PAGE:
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Officials defend Shrewsbury and Telford hospitals over 'at risk' list

Telford | News | Published:

Health officials in Shropshire have defended the county's two acute hospitals and insisted considerable work has been done to make them safe places for patients to receive treatment.

Sarah Bloomfield, acting director of nursing and quality at Shrewsbury and Telford Hospital NHS Trust, said plans were already in place to bring down waiting times for planned care, reduce delays in A&E and to prioritise patient safety at both the Royal Shrewsbury Hospital and Telford's Princess Royal Hospital.

It comes after the trust, which manages both hospitals, was named in the second most serious category of risk to patients in a report by the Care Quality Commission.

The trust is one of 44 across Britain identified in the report as "high risk" for patients, although it was not among the 24 placed in the highest band of risk.

Issues raised among the trusts named include higher than expected death rates, incidents resulting in harm to patients and low staff and patient satisfaction. There was no detail available on the CQC's specific concerns about the hospitals in Telford and Shrewsbury.

Mrs Bloomfield, acting director of nursing and quality at the trust, said death rates were below the national average and infection control was already good.

She said: "Our priority is to make sure our patients receive the kind of timely, safe and dignified care they expect and deserve.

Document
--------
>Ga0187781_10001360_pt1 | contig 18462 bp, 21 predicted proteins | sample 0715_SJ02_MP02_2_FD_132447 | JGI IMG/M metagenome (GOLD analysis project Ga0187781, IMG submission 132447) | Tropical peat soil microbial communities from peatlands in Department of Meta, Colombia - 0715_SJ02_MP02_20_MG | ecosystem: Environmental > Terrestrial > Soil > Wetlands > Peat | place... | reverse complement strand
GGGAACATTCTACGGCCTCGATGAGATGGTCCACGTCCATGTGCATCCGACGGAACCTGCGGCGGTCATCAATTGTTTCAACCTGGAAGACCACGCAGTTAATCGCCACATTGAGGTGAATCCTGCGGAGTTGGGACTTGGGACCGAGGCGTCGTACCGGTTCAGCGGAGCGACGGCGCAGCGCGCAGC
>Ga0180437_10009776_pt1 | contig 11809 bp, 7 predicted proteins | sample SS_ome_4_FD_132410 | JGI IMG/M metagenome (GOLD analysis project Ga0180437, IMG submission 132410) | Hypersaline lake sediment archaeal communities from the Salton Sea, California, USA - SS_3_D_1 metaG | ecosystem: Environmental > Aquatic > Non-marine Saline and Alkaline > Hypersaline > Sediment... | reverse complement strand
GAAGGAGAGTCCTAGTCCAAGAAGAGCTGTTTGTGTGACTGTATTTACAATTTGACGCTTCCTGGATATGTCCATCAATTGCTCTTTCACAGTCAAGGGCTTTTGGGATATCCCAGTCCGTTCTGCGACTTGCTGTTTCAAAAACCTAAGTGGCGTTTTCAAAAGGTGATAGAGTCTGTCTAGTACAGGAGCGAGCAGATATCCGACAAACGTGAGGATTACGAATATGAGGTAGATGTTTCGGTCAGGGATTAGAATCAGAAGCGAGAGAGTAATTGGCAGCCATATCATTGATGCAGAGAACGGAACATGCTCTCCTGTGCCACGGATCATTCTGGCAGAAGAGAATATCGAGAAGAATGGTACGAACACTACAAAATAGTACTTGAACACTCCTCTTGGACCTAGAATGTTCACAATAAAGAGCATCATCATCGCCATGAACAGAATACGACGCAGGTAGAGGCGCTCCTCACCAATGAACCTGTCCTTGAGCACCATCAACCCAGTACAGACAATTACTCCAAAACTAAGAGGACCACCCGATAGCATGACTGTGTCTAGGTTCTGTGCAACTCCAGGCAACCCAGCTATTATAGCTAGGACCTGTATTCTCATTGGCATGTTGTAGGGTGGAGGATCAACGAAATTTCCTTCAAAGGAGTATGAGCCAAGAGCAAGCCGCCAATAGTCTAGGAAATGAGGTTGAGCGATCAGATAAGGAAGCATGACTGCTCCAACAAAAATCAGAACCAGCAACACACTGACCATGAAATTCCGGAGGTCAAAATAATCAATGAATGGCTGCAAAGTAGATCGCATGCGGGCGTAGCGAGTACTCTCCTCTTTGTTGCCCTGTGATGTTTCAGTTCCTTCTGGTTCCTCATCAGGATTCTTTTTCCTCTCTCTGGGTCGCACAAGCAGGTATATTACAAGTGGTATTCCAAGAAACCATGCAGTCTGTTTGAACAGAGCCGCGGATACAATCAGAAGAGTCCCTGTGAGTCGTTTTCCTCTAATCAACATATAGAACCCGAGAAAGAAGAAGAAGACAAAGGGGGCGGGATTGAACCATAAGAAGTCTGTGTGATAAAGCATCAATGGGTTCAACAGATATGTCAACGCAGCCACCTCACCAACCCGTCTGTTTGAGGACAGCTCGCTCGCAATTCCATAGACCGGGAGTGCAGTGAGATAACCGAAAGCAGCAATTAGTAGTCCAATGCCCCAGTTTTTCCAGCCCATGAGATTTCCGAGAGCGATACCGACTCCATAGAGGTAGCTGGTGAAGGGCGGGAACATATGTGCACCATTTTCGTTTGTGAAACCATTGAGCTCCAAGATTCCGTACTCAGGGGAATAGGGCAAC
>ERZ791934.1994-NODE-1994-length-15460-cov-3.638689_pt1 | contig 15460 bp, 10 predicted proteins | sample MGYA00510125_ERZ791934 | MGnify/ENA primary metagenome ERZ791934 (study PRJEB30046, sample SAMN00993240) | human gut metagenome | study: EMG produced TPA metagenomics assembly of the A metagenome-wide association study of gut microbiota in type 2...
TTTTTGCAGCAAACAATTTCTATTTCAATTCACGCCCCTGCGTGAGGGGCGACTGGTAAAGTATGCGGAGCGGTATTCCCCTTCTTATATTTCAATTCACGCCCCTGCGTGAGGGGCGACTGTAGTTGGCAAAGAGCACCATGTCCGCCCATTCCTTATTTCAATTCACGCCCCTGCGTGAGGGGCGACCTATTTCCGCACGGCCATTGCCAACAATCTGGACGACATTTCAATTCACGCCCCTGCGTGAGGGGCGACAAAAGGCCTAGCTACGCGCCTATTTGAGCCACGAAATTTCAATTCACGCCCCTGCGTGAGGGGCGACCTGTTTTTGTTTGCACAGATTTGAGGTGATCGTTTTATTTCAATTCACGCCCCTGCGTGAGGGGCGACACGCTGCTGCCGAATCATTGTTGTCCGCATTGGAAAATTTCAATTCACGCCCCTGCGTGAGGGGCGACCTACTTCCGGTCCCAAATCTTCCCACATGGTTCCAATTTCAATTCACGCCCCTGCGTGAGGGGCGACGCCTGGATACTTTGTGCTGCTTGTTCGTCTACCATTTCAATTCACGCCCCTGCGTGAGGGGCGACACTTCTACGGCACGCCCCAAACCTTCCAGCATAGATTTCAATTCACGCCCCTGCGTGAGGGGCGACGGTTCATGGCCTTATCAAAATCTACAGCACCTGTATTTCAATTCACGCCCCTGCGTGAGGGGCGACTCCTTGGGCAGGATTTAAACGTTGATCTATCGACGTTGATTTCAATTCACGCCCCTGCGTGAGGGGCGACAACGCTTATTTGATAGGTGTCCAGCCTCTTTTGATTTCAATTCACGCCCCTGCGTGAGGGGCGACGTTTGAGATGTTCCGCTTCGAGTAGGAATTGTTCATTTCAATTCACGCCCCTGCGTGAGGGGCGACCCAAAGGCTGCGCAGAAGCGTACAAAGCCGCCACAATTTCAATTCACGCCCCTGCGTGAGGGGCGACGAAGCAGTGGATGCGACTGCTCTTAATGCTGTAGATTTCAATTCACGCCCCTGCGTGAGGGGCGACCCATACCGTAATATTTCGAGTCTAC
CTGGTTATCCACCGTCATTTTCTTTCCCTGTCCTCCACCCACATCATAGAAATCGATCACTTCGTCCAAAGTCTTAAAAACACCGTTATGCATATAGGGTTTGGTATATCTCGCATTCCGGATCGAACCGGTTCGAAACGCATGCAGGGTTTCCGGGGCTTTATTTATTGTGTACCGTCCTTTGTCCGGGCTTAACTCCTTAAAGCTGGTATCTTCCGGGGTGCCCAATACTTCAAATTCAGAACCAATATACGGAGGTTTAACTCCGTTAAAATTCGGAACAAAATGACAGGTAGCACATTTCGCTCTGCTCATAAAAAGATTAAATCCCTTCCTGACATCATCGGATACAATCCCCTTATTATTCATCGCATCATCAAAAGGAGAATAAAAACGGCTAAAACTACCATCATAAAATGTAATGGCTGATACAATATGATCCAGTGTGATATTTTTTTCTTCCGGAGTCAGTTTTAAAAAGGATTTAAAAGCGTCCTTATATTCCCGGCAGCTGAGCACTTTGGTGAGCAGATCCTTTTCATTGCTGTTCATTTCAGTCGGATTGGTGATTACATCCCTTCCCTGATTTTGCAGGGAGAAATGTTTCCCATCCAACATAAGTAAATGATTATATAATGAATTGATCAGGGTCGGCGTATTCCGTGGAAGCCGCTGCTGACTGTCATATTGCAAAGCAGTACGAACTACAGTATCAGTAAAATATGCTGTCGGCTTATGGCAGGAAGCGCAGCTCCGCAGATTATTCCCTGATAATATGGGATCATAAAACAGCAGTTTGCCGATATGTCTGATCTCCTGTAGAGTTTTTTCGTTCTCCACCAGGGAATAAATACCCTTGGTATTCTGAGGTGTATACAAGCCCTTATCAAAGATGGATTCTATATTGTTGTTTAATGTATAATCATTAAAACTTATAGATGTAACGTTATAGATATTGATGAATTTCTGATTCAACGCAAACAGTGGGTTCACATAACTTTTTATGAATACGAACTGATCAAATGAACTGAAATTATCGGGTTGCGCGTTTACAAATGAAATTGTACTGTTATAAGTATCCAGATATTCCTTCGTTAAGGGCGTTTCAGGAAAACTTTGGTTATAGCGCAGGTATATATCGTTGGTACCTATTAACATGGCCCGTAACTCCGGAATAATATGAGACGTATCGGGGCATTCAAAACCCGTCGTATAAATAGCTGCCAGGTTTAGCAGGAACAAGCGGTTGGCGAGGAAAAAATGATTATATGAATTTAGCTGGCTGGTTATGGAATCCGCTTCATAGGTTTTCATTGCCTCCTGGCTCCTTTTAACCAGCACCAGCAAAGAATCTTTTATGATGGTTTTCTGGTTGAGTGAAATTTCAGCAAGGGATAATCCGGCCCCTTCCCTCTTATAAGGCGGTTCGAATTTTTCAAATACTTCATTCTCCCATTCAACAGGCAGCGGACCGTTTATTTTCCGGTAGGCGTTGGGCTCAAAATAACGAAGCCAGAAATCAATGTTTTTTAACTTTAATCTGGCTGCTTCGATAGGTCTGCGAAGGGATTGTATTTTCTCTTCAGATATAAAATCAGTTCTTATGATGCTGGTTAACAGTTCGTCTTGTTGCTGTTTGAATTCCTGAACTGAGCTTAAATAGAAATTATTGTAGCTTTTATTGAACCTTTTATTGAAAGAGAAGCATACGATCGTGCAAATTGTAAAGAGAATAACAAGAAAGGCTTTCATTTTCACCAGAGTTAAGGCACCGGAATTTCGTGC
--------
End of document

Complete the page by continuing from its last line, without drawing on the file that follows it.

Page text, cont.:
"The independent inspections carried out by the Care Quality Commission play a vital role in helping the trust, and the NHS as a whole, to maintain and improve the standards of care we offer patients.

"Clearly we understand that there are improvements we need to make and this new surveillance model launched by the CQC will be one of the tools we use to help us do this.

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"This report today highlights issues that we are already aware of from working with our patients and staff and where we are already making plans to improve.

"This includes bringing down waiting times for planned care, improving the way the NHS provides emergency care so that we reduce delays in A&E and striving to live within our means whilst at the same time prioritising patient safety at every stage for every patient.

"There are many indicators that provide important reassurance in the standards of clinical care provided by our committed staff.

"For example, our mortality rates have improved considerably since 2010 and have consistently been below the national average in the last 12 months, and today's report highlights our strong track record on infection control.

"But all of these are important triggers to help us understand where we do well and where we can and must improve."

The CQC said the latest information would be used as a tool to prioritise which trusts to inspect earlier on.

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